On January 19, 1985, Marcus Wallace was placed in a trash bag and dropped into a dumpster behind a gas station shortly after being born. He was left to die, either from suffocation or freezing in the 20 degree temperatures.
Thanks to an air pump being broken at an initial gas station stop, Michael Randelman, then 25, discovered the abandoned infant, saving him from certain death.
Randelman was driving home from a girlfriend’s house at about 3 a.m. He stopped to air up his tires at a gas station, but the air pump was broken, so he headed a few miles to a Teaneck Shell station. Randelman said because the restroom was “filthy,” he went behind a dumpster to urinate.
“I heard a crying noise. I kept hearing it. I lifted the lid, but all I saw was garbage,” Randelman said.
After calling over the station attendant, Lo Kuo-Raya, they determined that a baby had to be inside so they called the Teaneck police. Officers Phillip Lavigne and Sheridan Ogden pulled up a minute later. “We figured it was a cat,” Ogden said.
Lavigne climbed in the trash can. He ripped open one of the bags and found the naked newborn, along with the umbilical cord and placenta.
“I was in a state of disbelief — to have someone just discard a living being like that,” said Lavigne.
The officers raced to the hospital at 80 mph, and were informed by hospital staff that they got there just in time.
“I think I had wings on the car,” Ogden said.
After a lengthy court battle, Wallace’s father, then 22-year-old, Ruthven Prithwie was awarded custody of the infant where he vowed to never tell the child of his abandonment. In a 1985 interview, Prithwie said, “I don’t want my son to know. If he ever does find out, I guess I’ll have to explain it to him, but I don’t know how.”
Wallace was 20 when he saw his birth certificate for the first time. When he saw his mother’s name, a woman he had never met, he became curious. He visited a New York Library, where he was shocked to find out the truth about his beginning.
A 1985 newspaper story was found about Dorothea Ballas, a 21-year-old student at Fairleigh Dickinson University in Teaneck, NJ. Ballas had given birth in her dorm room.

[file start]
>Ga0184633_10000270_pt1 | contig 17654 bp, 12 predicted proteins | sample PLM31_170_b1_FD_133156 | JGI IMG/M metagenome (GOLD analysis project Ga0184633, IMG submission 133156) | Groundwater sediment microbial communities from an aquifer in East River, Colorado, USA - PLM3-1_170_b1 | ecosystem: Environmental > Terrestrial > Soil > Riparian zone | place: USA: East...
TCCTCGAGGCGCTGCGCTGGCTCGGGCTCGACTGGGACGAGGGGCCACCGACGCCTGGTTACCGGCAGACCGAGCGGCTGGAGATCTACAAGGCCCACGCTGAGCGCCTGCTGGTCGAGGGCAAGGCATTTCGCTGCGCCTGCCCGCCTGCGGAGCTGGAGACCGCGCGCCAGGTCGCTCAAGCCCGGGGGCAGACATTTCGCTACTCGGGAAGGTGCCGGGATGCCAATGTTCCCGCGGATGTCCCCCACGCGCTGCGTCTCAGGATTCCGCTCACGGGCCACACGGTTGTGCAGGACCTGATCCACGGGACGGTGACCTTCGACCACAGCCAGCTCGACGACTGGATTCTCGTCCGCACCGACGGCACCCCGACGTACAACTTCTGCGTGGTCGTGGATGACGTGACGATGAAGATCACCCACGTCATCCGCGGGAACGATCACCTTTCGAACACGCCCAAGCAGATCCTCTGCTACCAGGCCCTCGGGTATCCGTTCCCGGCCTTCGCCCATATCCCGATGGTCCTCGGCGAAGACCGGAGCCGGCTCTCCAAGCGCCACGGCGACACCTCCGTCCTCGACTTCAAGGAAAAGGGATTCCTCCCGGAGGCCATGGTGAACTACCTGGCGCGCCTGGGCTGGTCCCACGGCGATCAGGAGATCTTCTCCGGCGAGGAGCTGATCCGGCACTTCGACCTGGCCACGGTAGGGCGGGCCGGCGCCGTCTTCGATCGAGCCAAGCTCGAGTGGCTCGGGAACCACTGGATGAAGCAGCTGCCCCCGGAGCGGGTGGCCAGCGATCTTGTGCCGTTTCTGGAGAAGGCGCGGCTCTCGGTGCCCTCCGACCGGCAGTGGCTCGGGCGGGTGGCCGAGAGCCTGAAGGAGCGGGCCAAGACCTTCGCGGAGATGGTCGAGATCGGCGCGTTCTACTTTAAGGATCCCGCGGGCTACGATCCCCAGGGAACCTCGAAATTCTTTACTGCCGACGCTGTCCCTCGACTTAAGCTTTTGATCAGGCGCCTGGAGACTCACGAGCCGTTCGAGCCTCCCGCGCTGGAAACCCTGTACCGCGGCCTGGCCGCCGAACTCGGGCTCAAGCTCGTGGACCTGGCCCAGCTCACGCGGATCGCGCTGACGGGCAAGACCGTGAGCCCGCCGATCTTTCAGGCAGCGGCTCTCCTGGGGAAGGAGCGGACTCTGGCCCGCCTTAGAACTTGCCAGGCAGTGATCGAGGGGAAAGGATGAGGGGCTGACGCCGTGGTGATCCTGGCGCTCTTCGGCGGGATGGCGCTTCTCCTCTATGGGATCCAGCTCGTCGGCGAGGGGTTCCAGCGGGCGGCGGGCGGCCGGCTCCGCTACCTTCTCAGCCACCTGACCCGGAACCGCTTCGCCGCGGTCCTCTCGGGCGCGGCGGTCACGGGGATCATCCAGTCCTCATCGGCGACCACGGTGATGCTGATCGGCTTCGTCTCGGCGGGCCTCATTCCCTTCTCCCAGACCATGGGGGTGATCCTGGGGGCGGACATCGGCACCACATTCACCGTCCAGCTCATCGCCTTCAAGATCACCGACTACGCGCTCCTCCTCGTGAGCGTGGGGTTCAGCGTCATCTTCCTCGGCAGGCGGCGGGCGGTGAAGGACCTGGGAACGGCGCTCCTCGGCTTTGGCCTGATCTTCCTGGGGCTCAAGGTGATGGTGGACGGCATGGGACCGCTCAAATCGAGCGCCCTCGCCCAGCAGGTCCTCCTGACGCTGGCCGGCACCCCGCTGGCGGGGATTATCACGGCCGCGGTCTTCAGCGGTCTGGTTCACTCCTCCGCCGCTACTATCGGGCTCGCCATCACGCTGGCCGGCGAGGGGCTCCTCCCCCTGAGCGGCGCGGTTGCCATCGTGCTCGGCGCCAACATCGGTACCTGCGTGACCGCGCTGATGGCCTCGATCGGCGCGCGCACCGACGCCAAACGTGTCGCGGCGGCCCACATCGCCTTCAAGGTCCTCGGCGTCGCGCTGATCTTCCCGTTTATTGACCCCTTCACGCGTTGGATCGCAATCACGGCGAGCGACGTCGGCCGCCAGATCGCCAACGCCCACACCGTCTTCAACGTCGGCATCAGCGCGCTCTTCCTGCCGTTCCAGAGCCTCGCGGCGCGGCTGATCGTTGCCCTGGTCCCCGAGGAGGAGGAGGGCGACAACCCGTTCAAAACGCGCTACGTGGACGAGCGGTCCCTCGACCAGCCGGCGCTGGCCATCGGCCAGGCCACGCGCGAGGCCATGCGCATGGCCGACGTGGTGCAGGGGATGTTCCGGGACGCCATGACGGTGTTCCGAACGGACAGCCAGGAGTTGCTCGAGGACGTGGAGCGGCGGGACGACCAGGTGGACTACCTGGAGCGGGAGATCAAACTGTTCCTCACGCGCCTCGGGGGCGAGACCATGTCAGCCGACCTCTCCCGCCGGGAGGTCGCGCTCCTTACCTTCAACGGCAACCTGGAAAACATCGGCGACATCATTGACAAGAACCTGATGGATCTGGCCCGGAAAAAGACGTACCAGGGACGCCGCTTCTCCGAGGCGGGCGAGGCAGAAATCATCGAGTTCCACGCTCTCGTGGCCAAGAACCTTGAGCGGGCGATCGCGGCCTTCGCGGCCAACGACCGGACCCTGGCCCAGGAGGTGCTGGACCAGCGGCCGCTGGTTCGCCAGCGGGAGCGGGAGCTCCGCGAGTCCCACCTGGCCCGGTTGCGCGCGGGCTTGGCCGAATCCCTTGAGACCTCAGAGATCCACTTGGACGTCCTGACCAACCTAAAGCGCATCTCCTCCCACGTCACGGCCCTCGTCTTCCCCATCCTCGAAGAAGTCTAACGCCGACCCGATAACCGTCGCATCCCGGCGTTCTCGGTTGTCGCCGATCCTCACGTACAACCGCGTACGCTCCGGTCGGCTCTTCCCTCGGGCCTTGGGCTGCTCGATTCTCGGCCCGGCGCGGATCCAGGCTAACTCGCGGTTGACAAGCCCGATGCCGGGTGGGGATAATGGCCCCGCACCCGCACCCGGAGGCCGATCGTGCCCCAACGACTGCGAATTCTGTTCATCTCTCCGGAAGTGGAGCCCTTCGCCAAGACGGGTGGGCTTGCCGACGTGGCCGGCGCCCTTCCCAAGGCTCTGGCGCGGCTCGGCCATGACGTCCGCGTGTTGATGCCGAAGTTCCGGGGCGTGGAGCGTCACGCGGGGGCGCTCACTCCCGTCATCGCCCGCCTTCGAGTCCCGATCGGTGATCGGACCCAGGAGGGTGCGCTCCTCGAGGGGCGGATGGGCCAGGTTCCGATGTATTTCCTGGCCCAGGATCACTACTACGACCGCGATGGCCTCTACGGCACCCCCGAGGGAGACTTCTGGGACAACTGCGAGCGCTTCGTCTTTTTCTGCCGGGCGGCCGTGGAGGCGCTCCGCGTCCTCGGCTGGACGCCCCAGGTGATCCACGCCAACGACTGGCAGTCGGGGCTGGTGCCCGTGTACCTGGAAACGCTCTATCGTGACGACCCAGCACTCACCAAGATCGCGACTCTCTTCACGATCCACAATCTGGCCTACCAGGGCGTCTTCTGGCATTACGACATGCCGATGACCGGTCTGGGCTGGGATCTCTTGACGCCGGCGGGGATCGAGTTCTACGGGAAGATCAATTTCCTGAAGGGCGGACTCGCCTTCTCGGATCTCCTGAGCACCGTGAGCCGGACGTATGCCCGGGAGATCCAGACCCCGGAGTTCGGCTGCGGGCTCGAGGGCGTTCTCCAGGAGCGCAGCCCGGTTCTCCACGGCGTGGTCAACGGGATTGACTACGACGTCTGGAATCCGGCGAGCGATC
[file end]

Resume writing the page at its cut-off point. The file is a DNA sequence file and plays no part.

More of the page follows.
“I broke down. I got on the subway and cried all the way from 42nd Street to Flatbush Avenue. I had a lot of whys. What was wrong with me? Why me?” said Wallace.
“My mother threw me in a dumpster. It took me a very long time to deal with that, but I’ve gotten past it,” Wallace said.
Wallace continued to research that cold January evening, which led him to find the reporter of The Record of Hackensack newspaper, who covered the baby’s abandonment and miraculous survival.
“Nobody told me anything until I found your story,” he said.
The New York Post arraigned a reunion between Wallace and the brave men who saved him so many years ago.
Marcus Wallace, Sheridan Ogden, Michael Randelman and Phillip Lavigne gathered on a lot next to FDU dorms where the dumpster stood, exchanging bear hugs and weeping with joy. During their meeting, Lavigne presented Wallace with a Teaneck police cap and his shield — No. 187 — as mementos.
“It’s the best Christmas gift you could ever give a cop,” Lavigne sobbed. He was proud to have made a difference.
“I love you, Marcus,” Randelman told him. “You are special, and you were meant to be here. Don’t let that incident tell you otherwise.”
Ballas told police at the time that she hid her pregnancy from family, friends and the baby’s father.
Ballas pleaded guilty to attempted murder. “I gave birth to a child. I placed the child in a bag,” she said in court. According to Ballas it had been about 90 minutes before the infant was found. She was sentenced to probation and did no jail time.
Over the years, Wallace has tried to reach Ballas, but to no avail.
“She’s still my mother. She carried me full term. I have nothing but love for the woman. I’m very grateful that I’m able to be a loving father to my own little girl. Thank you for allowing me the opportunity to be alive.”
Wallace said he still hopes to meet his birth mom someday and is determined to let her know that he forgives her.
H/T: The New York Post
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